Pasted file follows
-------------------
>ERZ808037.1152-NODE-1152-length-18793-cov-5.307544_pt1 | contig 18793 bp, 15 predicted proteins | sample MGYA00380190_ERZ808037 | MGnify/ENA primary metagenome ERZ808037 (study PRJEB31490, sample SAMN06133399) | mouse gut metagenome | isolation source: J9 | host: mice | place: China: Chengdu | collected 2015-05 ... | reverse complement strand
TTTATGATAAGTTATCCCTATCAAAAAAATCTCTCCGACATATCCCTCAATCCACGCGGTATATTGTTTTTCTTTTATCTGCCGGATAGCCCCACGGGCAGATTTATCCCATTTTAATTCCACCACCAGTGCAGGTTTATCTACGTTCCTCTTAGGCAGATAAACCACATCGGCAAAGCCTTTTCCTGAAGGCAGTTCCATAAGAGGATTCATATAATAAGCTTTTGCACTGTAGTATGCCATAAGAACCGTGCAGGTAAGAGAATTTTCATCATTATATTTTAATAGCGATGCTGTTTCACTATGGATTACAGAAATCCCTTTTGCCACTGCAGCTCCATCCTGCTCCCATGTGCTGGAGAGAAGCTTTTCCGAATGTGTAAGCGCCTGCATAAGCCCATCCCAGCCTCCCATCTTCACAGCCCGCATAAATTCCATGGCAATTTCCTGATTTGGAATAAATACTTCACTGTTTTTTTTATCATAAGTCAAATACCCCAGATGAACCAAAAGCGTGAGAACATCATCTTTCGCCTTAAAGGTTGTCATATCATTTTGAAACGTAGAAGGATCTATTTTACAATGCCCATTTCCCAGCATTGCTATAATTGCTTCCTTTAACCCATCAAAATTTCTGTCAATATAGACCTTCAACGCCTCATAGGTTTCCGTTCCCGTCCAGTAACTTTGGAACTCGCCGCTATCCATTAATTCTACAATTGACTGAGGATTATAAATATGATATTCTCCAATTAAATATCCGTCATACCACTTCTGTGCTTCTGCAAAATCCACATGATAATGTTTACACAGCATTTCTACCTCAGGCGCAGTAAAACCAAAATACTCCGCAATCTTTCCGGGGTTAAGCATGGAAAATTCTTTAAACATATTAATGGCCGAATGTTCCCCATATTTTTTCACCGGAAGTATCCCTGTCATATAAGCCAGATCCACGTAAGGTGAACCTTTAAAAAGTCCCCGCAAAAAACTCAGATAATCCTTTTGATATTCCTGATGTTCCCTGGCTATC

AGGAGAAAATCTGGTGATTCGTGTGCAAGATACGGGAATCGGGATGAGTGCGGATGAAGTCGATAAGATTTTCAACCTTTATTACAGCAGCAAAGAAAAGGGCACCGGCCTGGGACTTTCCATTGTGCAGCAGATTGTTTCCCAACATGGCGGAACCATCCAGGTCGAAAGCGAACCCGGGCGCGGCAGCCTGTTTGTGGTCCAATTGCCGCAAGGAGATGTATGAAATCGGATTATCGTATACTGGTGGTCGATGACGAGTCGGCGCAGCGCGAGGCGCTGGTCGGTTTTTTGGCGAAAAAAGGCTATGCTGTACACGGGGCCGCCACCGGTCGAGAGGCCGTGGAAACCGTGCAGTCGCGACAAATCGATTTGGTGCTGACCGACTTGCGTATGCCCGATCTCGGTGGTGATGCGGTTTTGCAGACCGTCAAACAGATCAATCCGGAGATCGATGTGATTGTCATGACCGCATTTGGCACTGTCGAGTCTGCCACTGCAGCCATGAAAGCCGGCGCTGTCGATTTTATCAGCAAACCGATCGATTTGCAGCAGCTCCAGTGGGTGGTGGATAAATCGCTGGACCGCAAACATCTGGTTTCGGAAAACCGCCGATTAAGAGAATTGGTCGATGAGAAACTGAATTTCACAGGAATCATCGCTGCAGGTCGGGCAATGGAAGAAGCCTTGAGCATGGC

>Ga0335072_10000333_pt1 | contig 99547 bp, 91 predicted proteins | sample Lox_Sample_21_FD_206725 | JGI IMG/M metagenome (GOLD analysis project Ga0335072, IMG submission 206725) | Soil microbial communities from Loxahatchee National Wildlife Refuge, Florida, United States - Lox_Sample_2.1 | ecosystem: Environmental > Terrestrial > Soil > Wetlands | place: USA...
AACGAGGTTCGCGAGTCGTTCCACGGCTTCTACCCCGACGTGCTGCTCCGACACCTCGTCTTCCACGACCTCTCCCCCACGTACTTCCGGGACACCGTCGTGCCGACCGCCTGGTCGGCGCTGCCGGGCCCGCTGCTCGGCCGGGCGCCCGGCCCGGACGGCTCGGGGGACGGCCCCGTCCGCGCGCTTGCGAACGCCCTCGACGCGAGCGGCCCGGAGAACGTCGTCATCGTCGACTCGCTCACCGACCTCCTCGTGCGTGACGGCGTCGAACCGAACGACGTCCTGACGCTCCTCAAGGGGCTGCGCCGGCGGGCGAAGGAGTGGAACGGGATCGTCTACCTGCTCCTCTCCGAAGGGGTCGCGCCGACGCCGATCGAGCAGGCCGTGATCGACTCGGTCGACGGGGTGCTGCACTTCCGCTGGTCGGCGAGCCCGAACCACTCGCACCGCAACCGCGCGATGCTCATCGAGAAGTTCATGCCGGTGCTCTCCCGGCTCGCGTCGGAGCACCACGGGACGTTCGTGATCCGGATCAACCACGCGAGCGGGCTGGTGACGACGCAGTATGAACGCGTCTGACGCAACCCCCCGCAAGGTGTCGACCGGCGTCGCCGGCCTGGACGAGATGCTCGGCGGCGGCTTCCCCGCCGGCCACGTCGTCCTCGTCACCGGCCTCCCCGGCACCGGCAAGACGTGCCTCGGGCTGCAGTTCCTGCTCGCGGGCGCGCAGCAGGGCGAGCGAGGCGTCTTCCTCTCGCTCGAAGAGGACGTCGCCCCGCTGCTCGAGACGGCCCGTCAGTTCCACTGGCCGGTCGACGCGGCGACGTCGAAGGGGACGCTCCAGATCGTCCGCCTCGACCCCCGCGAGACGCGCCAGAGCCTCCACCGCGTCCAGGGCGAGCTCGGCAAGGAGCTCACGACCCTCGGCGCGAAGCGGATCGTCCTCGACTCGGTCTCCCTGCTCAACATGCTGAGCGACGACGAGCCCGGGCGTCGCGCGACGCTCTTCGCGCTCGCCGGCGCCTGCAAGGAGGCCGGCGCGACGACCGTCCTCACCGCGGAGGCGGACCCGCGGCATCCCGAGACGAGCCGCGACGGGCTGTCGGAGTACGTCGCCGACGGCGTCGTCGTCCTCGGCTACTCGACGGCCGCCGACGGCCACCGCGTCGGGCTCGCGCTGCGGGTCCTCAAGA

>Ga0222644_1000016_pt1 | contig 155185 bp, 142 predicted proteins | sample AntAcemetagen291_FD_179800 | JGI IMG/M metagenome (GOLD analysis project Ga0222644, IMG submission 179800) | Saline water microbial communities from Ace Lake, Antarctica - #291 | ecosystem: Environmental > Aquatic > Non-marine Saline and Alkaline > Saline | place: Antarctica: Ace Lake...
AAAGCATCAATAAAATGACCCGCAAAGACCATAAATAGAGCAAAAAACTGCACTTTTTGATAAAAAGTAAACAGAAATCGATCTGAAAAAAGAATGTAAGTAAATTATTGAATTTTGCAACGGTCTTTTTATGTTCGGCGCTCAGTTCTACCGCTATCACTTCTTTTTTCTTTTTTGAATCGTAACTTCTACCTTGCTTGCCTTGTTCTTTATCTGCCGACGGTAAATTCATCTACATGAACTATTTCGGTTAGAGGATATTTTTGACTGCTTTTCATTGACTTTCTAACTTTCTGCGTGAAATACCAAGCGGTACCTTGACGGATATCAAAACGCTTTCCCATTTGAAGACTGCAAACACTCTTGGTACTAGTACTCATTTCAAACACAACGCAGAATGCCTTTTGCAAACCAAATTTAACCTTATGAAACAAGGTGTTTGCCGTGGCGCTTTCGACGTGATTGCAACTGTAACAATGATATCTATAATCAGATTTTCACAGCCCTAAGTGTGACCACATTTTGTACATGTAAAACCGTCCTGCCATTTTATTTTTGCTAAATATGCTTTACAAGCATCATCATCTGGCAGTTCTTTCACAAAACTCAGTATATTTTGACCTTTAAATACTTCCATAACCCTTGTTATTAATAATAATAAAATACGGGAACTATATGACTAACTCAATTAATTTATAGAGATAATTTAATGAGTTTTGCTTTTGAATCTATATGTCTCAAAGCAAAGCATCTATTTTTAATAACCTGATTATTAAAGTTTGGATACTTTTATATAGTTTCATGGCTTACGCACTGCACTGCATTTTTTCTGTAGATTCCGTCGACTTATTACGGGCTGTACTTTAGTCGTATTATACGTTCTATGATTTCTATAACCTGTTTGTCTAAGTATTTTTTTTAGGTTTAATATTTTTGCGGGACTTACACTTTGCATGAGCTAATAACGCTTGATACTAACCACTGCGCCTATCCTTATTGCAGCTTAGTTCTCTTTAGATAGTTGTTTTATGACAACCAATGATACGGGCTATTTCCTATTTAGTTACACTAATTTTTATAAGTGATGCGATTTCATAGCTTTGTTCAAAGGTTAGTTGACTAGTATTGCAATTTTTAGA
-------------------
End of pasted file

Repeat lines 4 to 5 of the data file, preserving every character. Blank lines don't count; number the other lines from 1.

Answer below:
>Ga0335072_10000333_pt1 | contig 99547 bp, 91 predicted proteins | sample Lox_Sample_21_FD_206725 | JGI IMG/M metagenome (GOLD analysis project Ga0335072, IMG submission 206725) | Soil microbial communities from Loxahatchee National Wildlife Refuge, Florida, United States - Lox_Sample_2.1 | ecosystem: Environmental > Terrestrial > Soil > Wetlands | place: USA...
AACGAGGTTCGCGAGTCGTTCCACGGCTTCTACCCCGACGTGCTGCTCCGACACCTCGTCTTCCACGACCTCTCCCCCACGTACTTCCGGGACACCGTCGTGCCGACCGCCTGGTCGGCGCTGCCGGGCCCGCTGCTCGGCCGGGCGCCCGGCCCGGACGGCTCGGGGGACGGCCCCGTCCGCGCGCTTGCGAACGCCCTCGACGCGAGCGGCCCGGAGAACGTCGTCATCGTCGACTCGCTCACCGACCTCCTCGTGCGTGACGGCGTCGAACCGAACGACGTCCTGACGCTCCTCAAGGGGCTGCGCCGGCGGGCGAAGGAGTGGAACGGGATCGTCTACCTGCTCCTCTCCGAAGGGGTCGCGCCGACGCCGATCGAGCAGGCCGTGATCGACTCGGTCGACGGGGTGCTGCACTTCCGCTGGTCGGCGAGCCCGAACCACTCGCACCGCAACCGCGCGATGCTCATCGAGAAGTTCATGCCGGTGCTCTCCCGGCTCGCGTCGGAGCACCACGGGACGTTCGTGATCCGGATCAACCACGCGAGCGGGCTGGTGACGACGCAGTATGAACGCGTCTGACGCAACCCCCCGCAAGGTGTCGACCGGCGTCGCCGGCCTGGACGAGATGCTCGGCGGCGGCTTCCCCGCCGGCCACGTCGTCCTCGTCACCGGCCTCCCCGGCACCGGCAAGACGTGCCTCGGGCTGCAGTTCCTGCTCGCGGGCGCGCAGCAGGGCGAGCGAGGCGTCTTCCTCTCGCTCGAAGAGGACGTCGCCCCGCTGCTCGAGACGGCCCGTCAGTTCCACTGGCCGGTCGACGCGGCGACGTCGAAGGGGACGCTCCAGATCGTCCGCCTCGACCCCCGCGAGACGCGCCAGAGCCTCCACCGCGTCCAGGGCGAGCTCGGCAAGGAGCTCACGACCCTCGGCGCGAAGCGGATCGTCCTCGACTCGGTCTCCCTGCTCAACATGCTGAGCGACGACGAGCCCGGGCGTCGCGCGACGCTCTTCGCGCTCGCCGGCGCCTGCAAGGAGGCCGGCGCGACGACCGTCCTCACCGCGGAGGCGGACCCGCGGCATCCCGAGACGAGCCGCGACGGGCTGTCGGAGTACGTCGCCGACGGCGTCGTCGTCCTCGGCTACTCGACGGCCGCCGACGGCCACCGCGTCGGGCTCGCGCTGCGGGTCCTCAAGA